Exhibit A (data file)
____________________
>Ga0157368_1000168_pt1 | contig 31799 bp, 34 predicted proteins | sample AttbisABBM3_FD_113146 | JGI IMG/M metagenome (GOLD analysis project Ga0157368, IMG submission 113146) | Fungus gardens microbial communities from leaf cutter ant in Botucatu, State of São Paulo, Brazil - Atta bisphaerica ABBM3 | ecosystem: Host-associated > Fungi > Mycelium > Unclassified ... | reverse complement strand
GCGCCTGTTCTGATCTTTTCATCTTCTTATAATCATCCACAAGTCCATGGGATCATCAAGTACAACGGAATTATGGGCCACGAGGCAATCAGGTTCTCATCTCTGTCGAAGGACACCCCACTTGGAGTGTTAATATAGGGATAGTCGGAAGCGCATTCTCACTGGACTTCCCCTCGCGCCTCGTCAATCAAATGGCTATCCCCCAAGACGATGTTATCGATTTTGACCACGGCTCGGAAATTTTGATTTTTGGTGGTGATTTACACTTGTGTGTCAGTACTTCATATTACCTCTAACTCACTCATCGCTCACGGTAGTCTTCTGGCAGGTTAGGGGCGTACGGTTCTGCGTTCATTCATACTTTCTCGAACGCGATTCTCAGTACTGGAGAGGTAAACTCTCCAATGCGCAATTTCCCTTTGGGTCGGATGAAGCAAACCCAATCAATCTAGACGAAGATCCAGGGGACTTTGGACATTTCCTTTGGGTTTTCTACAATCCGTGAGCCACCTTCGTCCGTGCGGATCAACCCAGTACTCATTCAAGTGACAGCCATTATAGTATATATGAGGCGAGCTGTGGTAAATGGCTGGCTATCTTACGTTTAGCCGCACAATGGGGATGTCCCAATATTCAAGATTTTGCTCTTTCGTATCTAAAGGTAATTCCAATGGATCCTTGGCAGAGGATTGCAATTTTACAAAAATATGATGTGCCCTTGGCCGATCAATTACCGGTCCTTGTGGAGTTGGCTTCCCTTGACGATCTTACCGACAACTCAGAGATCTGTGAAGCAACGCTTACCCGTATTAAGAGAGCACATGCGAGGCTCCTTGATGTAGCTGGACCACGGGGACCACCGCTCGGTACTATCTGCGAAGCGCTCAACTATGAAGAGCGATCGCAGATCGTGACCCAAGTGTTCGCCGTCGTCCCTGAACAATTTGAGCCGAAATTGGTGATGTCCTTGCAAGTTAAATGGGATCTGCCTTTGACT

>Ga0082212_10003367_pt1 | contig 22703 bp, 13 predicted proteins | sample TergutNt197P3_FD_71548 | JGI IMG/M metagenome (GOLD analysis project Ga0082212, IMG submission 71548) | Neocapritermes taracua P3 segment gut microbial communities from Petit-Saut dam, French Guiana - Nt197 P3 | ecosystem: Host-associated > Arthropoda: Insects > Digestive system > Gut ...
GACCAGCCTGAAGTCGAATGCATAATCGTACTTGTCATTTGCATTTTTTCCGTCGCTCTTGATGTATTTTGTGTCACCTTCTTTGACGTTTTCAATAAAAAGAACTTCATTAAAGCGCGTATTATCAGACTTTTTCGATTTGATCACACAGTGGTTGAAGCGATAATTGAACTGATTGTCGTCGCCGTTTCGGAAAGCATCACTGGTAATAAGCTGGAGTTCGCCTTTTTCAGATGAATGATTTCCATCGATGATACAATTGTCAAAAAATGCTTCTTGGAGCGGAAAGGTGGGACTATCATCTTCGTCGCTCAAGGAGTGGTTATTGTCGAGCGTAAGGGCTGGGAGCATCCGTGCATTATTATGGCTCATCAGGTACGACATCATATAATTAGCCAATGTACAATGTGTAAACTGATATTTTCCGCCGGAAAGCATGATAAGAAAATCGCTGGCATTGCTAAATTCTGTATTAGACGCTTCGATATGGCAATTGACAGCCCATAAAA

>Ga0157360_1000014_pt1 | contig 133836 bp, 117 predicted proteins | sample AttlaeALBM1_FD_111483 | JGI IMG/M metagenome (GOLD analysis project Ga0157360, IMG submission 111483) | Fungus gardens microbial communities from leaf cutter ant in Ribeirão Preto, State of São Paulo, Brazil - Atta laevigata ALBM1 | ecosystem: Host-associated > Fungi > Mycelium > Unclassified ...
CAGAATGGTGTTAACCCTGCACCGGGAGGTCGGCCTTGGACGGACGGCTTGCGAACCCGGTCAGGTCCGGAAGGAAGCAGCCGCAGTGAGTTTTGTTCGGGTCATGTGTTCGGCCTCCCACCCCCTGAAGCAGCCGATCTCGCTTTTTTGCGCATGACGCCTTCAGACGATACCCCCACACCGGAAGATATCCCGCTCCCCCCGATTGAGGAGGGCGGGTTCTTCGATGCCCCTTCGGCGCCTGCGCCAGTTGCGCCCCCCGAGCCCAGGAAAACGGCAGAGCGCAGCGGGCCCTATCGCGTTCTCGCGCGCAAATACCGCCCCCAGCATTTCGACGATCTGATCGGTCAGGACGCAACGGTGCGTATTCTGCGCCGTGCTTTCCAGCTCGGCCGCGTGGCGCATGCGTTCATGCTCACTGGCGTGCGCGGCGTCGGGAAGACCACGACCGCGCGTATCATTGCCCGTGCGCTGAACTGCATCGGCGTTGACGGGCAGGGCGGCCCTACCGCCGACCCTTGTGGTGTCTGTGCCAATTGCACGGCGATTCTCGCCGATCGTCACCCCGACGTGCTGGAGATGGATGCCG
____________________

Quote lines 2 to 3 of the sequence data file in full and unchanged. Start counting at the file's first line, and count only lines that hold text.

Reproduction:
GCGCCTGTTCTGATCTTTTCATCTTCTTATAATCATCCACAAGTCCATGGGATCATCAAGTACAACGGAATTATGGGCCACGAGGCAATCAGGTTCTCATCTCTGTCGAAGGACACCCCACTTGGAGTGTTAATATAGGGATAGTCGGAAGCGCATTCTCACTGGACTTCCCCTCGCGCCTCGTCAATCAAATGGCTATCCCCCAAGACGATGTTATCGATTTTGACCACGGCTCGGAAATTTTGATTTTTGGTGGTGATTTACACTTGTGTGTCAGTACTTCATATTACCTCTAACTCACTCATCGCTCACGGTAGTCTTCTGGCAGGTTAGGGGCGTACGGTTCTGCGTTCATTCATACTTTCTCGAACGCGATTCTCAGTACTGGAGAGGTAAACTCTCCAATGCGCAATTTCCCTTTGGGTCGGATGAAGCAAACCCAATCAATCTAGACGAAGATCCAGGGGACTTTGGACATTTCCTTTGGGTTTTCTACAATCCGTGAGCCACCTTCGTCCGTGCGGATCAACCCAGTACTCATTCAAGTGACAGCCATTATAGTATATATGAGGCGAGCTGTGGTAAATGGCTGGCTATCTTACGTTTAGCCGCACAATGGGGATGTCCCAATATTCAAGATTTTGCTCTTTCGTATCTAAAGGTAATTCCAATGGATCCTTGGCAGAGGATTGCAATTTTACAAAAATATGATGTGCCCTTGGCCGATCAATTACCGGTCCTTGTGGAGTTGGCTTCCCTTGACGATCTTACCGACAACTCAGAGATCTGTGAAGCAACGCTTACCCGTATTAAGAGAGCACATGCGAGGCTCCTTGATGTAGCTGGACCACGGGGACCACCGCTCGGTACTATCTGCGAAGCGCTCAACTATGAAGAGCGATCGCAGATCGTGACCCAAGTGTTCGCCGTCGTCCCTGAACAATTTGAGCCGAAATTGGTGATGTCCTTGCAAGTTAAATGGGATCTGCCTTTGACT

>Ga0082212_10003367_pt1 | contig 22703 bp, 13 predicted proteins | sample TergutNt197P3_FD_71548 | JGI IMG/M metagenome (GOLD analysis project Ga0082212, IMG submission 71548) | Neocapritermes taracua P3 segment gut microbial communities from Petit-Saut dam, French Guiana - Nt197 P3 | ecosystem: Host-associated > Arthropoda: Insects > Digestive system > Gut ...